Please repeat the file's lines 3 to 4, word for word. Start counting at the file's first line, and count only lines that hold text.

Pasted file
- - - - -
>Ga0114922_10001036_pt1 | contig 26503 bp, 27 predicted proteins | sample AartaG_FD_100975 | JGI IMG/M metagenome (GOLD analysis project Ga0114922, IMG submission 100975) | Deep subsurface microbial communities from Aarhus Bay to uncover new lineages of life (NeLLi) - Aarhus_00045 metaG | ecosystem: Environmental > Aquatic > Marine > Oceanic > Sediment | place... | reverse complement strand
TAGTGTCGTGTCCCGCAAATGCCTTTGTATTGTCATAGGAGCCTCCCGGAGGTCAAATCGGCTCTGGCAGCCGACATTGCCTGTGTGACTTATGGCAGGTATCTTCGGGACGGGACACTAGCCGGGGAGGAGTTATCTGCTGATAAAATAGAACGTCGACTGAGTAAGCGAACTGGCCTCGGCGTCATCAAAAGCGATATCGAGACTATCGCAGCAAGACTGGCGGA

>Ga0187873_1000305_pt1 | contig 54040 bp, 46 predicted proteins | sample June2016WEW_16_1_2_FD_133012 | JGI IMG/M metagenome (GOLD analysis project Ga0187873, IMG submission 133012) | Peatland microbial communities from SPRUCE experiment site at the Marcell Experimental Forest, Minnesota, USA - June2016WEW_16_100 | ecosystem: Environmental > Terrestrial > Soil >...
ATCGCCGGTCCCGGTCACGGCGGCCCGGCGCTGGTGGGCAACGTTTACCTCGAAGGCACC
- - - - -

>Ga0187873_1000305_pt1 | contig 54040 bp, 46 predicted proteins | sample June2016WEW_16_1_2_FD_133012 | JGI IMG/M metagenome (GOLD analysis project Ga0187873, IMG submission 133012) | Peatland microbial communities from SPRUCE experiment site at the Marcell Experimental Forest, Minnesota, USA - June2016WEW_16_100 | ecosystem: Environmental > Terrestrial > Soil >...
ATCGCCGGTCCCGGTCACGGCGGCCCGGCGCTGGTGGGCAACGTTTACCTCGAAGGCACC